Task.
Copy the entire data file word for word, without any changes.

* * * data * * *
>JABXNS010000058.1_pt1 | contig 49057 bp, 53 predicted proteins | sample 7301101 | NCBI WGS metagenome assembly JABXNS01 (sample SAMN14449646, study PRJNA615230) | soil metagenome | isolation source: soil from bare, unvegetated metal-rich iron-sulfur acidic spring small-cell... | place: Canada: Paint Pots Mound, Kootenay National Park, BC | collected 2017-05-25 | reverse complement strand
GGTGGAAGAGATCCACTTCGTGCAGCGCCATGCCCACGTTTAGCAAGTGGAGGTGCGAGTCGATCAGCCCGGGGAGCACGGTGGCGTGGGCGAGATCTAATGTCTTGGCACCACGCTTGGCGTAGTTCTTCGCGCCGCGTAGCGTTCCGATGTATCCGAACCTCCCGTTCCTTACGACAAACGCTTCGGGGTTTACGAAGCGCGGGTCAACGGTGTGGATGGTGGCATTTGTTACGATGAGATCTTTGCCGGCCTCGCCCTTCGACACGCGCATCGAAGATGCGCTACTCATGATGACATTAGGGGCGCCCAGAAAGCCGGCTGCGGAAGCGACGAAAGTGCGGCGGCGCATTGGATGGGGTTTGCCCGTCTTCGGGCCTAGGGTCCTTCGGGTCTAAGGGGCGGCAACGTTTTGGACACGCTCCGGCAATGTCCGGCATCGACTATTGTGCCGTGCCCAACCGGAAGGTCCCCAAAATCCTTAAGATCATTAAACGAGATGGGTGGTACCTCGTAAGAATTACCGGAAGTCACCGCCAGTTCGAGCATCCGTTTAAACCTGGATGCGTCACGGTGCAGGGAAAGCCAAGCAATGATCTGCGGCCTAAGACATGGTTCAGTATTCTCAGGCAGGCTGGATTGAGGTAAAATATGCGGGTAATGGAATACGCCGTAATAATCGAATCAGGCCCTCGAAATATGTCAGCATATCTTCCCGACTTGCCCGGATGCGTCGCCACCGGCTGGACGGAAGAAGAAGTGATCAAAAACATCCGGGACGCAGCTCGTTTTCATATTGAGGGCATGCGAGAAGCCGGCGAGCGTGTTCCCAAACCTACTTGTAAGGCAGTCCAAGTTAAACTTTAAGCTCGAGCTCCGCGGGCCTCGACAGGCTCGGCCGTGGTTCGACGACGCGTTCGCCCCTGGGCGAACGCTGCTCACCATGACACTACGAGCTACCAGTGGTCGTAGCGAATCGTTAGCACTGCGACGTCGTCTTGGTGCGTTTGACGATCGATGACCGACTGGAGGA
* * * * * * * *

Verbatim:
>JABXNS010000058.1_pt1 | contig 49057 bp, 53 predicted proteins | sample 7301101 | NCBI WGS metagenome assembly JABXNS01 (sample SAMN14449646, study PRJNA615230) | soil metagenome | isolation source: soil from bare, unvegetated metal-rich iron-sulfur acidic spring small-cell... | place: Canada: Paint Pots Mound, Kootenay National Park, BC | collected 2017-05-25 | reverse complement strand
GGTGGAAGAGATCCACTTCGTGCAGCGCCATGCCCACGTTTAGCAAGTGGAGGTGCGAGTCGATCAGCCCGGGGAGCACGGTGGCGTGGGCGAGATCTAATGTCTTGGCACCACGCTTGGCGTAGTTCTTCGCGCCGCGTAGCGTTCCGATGTATCCGAACCTCCCGTTCCTTACGACAAACGCTTCGGGGTTTACGAAGCGCGGGTCAACGGTGTGGATGGTGGCATTTGTTACGATGAGATCTTTGCCGGCCTCGCCCTTCGACACGCGCATCGAAGATGCGCTACTCATGATGACATTAGGGGCGCCCAGAAAGCCGGCTGCGGAAGCGACGAAAGTGCGGCGGCGCATTGGATGGGGTTTGCCCGTCTTCGGGCCTAGGGTCCTTCGGGTCTAAGGGGCGGCAACGTTTTGGACACGCTCCGGCAATGTCCGGCATCGACTATTGTGCCGTGCCCAACCGGAAGGTCCCCAAAATCCTTAAGATCATTAAACGAGATGGGTGGTACCTCGTAAGAATTACCGGAAGTCACCGCCAGTTCGAGCATCCGTTTAAACCTGGATGCGTCACGGTGCAGGGAAAGCCAAGCAATGATCTGCGGCCTAAGACATGGTTCAGTATTCTCAGGCAGGCTGGATTGAGGTAAAATATGCGGGTAATGGAATACGCCGTAATAATCGAATCAGGCCCTCGAAATATGTCAGCATATCTTCCCGACTTGCCCGGATGCGTCGCCACCGGCTGGACGGAAGAAGAAGTGATCAAAAACATCCGGGACGCAGCTCGTTTTCATATTGAGGGCATGCGAGAAGCCGGCGAGCGTGTTCCCAAACCTACTTGTAAGGCAGTCCAAGTTAAACTTTAAGCTCGAGCTCCGCGGGCCTCGACAGGCTCGGCCGTGGTTCGACGACGCGTTCGCCCCTGGGCGAACGCTGCTCACCATGACACTACGAGCTACCAGTGGTCGTAGCGAATCGTTAGCACTGCGACGTCGTCTTGGTGCGTTTGACGATCGATGACCGACTGGAGGA